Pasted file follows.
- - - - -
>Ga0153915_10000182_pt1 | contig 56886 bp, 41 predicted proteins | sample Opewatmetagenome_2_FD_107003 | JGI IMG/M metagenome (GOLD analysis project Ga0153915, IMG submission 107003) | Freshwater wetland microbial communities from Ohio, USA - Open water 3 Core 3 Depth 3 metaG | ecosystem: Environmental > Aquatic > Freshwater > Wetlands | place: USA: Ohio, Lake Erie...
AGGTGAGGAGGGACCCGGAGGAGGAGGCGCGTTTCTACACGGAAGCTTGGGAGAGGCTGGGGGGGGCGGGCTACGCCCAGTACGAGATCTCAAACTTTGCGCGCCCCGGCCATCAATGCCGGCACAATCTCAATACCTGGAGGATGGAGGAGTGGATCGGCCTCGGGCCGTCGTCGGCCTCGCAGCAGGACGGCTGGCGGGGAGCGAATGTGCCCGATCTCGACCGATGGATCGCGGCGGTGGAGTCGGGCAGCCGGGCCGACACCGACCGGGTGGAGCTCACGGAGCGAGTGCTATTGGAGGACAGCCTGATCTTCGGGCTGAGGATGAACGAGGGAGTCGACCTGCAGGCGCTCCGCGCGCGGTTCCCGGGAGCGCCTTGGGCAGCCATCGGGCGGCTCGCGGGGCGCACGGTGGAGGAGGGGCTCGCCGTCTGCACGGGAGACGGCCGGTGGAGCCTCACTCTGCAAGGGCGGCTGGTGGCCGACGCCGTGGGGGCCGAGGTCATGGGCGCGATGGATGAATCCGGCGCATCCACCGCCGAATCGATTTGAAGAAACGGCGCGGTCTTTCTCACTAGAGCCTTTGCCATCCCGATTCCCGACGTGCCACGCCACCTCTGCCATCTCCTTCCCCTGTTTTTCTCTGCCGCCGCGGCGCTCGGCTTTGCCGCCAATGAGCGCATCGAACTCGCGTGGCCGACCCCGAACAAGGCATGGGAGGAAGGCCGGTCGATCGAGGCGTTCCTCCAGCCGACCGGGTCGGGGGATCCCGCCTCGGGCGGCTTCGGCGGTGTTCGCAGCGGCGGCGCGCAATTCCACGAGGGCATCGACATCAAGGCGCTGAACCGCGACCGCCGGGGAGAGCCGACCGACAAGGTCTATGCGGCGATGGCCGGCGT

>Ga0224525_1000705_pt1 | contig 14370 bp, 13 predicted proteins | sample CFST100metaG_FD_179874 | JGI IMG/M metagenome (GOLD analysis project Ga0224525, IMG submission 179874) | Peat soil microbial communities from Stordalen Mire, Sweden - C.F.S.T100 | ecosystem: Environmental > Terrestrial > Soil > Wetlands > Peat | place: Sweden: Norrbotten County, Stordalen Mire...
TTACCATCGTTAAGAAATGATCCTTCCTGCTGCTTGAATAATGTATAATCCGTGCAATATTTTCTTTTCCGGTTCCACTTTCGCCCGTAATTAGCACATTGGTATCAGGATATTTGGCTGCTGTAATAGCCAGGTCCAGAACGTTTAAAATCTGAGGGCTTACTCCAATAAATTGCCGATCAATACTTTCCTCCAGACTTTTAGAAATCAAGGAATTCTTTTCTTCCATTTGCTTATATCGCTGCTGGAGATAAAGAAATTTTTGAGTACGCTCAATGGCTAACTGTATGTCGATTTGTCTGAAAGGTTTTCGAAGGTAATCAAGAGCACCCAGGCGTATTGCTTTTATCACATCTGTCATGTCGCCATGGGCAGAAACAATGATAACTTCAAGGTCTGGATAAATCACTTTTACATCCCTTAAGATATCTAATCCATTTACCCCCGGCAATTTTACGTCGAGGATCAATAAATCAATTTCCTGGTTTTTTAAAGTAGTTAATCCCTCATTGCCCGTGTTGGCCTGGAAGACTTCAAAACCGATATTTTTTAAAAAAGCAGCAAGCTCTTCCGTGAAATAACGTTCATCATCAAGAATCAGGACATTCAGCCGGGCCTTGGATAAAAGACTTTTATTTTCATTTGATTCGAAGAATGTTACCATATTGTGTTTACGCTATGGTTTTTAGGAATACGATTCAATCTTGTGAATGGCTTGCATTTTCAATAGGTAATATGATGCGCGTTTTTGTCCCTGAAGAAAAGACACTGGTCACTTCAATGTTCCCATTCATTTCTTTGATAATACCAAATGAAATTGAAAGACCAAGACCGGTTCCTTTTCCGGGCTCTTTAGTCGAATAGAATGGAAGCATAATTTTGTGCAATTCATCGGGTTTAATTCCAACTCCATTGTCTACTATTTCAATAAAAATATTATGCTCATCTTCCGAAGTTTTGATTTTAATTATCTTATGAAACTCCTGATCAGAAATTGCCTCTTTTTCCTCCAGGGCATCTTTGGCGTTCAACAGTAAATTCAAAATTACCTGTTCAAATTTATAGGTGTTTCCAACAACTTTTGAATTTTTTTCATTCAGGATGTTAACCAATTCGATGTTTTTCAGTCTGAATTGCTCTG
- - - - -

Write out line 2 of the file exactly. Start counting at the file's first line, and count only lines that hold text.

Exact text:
AGGTGAGGAGGGACCCGGAGGAGGAGGCGCGTTTCTACACGGAAGCTTGGGAGAGGCTGGGGGGGGCGGGCTACGCCCAGTACGAGATCTCAAACTTTGCGCGCCCCGGCCATCAATGCCGGCACAATCTCAATACCTGGAGGATGGAGGAGTGGATCGGCCTCGGGCCGTCGTCGGCCTCGCAGCAGGACGGCTGGCGGGGAGCGAATGTGCCCGATCTCGACCGATGGATCGCGGCGGTGGAGTCGGGCAGCCGGGCCGACACCGACCGGGTGGAGCTCACGGAGCGAGTGCTATTGGAGGACAGCCTGATCTTCGGGCTGAGGATGAACGAGGGAGTCGACCTGCAGGCGCTCCGCGCGCGGTTCCCGGGAGCGCCTTGGGCAGCCATCGGGCGGCTCGCGGGGCGCACGGTGGAGGAGGGGCTCGCCGTCTGCACGGGAGACGGCCGGTGGAGCCTCACTCTGCAAGGGCGGCTGGTGGCCGACGCCGTGGGGGCCGAGGTCATGGGCGCGATGGATGAATCCGGCGCATCCACCGCCGAATCGATTTGAAGAAACGGCGCGGTCTTTCTCACTAGAGCCTTTGCCATCCCGATTCCCGACGTGCCACGCCACCTCTGCCATCTCCTTCCCCTGTTTTTCTCTGCCGCCGCGGCGCTCGGCTTTGCCGCCAATGAGCGCATCGAACTCGCGTGGCCGACCCCGAACAAGGCATGGGAGGAAGGCCGGTCGATCGAGGCGTTCCTCCAGCCGACCGGGTCGGGGGATCCCGCCTCGGGCGGCTTCGGCGGTGTTCGCAGCGGCGGCGCGCAATTCCACGAGGGCATCGACATCAAGGCGCTGAACCGCGACCGCCGGGGAGAGCCGACCGACAAGGTCTATGCGGCGATGGCCGGCGT